great man. A work like this could be featured in a wealthy person’s private residence, or in a public place where it would remind passers-by of its patron’s importance.
In addition to serving the patron’s prestige through its association with Lysippos (and through Lysippos, Alexander), a work such as this spoke to a specific set of cultural values. One of the most basic ways it accomplishes this is through the medium used. Lost-wax cast bronze works, such as this, were the most portable form of full-size copies available. Stone copies were much heavier, and more liable to break. The fact that many bronze works have been found in ancient shipwrecks suggests that these works were exported from Greece to locations around the Mediterranean. Bronze was not just a convenient material, however. It was expensive, and required specialized labor to produce, so that made it additionally valuable and more significant of its owner’s high status. Furthermore, it was the original material in which the great Classical
sculptors are thought to have worked, so owning a work in bronze probably allowed the patron to project an image of having some connection to the glorious past, when Greek heroes defeated the Persians, or when Alexander dominated the world. Putting a bronze copy of a statue by Lysippos in the room where he received his guests, a powerful man could be advertising his Hellenized identity and reminding visitors of his credentials.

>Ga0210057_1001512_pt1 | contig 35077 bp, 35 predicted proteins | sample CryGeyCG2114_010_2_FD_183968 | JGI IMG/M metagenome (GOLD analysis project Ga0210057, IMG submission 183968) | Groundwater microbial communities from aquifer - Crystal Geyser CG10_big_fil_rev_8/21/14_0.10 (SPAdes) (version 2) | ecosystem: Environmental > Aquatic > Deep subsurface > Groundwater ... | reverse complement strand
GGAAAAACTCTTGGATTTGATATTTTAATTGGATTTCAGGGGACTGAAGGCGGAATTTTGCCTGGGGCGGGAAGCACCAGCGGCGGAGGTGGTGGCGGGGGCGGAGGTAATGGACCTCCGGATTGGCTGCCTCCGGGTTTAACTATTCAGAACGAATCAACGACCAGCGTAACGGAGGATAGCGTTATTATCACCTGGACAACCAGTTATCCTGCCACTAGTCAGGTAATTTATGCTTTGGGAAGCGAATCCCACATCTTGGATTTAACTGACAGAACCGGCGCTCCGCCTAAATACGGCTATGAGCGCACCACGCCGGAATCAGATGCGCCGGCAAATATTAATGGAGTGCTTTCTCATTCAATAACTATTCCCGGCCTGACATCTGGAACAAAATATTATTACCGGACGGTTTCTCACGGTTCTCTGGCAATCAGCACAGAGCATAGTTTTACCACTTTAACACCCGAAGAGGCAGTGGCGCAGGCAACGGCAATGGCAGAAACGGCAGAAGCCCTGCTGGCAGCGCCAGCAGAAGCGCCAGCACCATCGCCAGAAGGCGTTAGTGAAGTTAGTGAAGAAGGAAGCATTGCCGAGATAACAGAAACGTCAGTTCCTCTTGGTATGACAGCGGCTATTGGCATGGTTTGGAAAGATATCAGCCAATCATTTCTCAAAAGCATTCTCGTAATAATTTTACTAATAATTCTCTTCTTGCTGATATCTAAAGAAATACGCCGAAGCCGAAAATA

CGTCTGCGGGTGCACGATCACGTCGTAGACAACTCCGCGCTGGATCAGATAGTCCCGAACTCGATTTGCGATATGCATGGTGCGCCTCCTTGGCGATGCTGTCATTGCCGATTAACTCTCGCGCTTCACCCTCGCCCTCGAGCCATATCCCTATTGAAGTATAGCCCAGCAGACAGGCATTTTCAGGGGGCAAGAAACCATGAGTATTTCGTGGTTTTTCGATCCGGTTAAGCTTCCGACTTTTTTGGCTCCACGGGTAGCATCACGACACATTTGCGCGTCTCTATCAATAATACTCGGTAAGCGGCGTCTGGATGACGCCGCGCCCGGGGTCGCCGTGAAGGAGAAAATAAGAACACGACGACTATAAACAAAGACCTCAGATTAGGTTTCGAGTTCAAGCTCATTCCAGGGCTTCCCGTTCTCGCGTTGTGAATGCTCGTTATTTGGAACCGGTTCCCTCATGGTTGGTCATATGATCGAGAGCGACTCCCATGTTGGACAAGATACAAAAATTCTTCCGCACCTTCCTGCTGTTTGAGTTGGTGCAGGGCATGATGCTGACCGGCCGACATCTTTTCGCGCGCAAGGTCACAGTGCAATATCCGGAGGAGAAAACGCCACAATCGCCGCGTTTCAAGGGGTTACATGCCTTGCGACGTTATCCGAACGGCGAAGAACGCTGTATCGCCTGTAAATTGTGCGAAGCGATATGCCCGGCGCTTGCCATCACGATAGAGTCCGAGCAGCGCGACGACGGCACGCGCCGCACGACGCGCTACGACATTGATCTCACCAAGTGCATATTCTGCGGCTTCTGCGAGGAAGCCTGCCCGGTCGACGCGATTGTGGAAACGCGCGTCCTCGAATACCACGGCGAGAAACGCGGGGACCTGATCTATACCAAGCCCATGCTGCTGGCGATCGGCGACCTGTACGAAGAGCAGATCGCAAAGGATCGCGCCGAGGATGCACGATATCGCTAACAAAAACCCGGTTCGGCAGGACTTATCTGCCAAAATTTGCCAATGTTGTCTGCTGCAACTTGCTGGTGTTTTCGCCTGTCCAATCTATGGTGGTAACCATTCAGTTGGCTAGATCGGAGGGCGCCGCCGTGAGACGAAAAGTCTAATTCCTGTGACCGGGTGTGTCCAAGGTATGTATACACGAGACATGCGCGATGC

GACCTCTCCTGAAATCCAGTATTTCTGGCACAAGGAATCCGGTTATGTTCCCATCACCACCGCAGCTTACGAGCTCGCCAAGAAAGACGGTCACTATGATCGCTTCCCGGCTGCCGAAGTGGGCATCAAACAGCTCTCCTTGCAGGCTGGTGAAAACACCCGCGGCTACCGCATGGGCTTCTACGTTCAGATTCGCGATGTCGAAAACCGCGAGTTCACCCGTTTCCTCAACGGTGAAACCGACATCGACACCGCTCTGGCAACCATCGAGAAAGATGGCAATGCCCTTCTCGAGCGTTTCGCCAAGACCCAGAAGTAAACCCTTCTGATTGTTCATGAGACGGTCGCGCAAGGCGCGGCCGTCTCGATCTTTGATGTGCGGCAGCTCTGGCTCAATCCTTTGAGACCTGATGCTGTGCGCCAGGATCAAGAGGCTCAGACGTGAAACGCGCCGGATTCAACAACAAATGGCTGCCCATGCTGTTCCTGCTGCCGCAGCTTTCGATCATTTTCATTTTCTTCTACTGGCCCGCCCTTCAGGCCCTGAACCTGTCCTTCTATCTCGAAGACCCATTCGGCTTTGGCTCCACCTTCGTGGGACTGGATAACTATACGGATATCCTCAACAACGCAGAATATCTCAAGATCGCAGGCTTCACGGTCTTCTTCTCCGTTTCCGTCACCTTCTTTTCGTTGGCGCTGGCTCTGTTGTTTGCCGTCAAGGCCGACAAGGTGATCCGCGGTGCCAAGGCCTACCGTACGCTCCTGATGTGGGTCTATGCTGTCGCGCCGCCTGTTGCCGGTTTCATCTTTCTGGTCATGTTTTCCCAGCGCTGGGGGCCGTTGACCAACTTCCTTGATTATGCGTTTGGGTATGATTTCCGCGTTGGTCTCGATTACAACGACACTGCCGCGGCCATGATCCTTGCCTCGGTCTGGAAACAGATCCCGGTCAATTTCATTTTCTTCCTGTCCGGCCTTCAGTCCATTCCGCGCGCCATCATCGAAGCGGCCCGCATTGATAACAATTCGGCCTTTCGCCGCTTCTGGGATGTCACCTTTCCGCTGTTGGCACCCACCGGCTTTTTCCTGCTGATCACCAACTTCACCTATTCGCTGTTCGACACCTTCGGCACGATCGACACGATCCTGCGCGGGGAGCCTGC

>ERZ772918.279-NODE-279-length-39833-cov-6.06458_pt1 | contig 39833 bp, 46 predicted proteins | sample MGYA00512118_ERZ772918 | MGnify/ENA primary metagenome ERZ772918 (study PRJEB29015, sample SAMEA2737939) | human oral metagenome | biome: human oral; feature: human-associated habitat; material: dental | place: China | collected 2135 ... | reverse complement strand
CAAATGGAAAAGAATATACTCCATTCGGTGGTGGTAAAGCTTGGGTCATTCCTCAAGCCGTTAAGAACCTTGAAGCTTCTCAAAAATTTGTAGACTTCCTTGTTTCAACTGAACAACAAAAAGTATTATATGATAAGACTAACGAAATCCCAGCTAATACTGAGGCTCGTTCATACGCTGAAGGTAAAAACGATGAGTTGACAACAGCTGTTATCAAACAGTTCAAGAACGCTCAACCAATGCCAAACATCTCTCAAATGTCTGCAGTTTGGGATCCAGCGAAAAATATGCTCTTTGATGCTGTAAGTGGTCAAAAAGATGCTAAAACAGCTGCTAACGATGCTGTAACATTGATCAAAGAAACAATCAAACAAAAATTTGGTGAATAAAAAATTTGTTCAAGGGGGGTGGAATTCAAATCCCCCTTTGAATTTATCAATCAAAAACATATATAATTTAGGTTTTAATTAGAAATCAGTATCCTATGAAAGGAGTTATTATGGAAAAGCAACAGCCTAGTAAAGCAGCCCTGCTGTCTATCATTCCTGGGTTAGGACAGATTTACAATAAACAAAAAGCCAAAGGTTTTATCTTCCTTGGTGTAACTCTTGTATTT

If this is true of the medium, it is doubly true of the style of the work. Although Hellenistic artists often experimented with the visual formulae developed by their Classical
predecessors, often to very dramatic effect, this work is very conservative. The calm, almost emotionless cast of the face has much in common with the cool remove of the Classical period
, visible in such works as Polykleitos’ Doryphoros, or the woman depicted on the grave stele of Hegeso. Its faithfulness to its
model rejects novelties such as the leering, toothless grin of the Drunken Old Woman, or the fierce agony in the drawn features of the Dying Gaul, even though these works may actually be closer to it in time. Choosing a work with this noticeably conservative, unemotional style, may have been a statement on the part of the patron. It aligns itself with the dignity and self-control associated with the Classical
ideal of manhood, and rejects the more emotive, and perhaps more “feminine” qualities associated with Hellenistic expressionism. Even the tension between the smoothly modeled facial features and the roughly-cut, stylized hair seems to draw attention to the work as a “made” object, something ideal and perfected, lifted out of the world of ordinary emotions and experiences.
The third element of the sculpture that has important ideological content is its subject matter. While Hellenistic sculpture vastly expanded the array of subjects considered suitable for representation, this work, as a copy, returns to one of the much more limited array of stock figures from the Classical period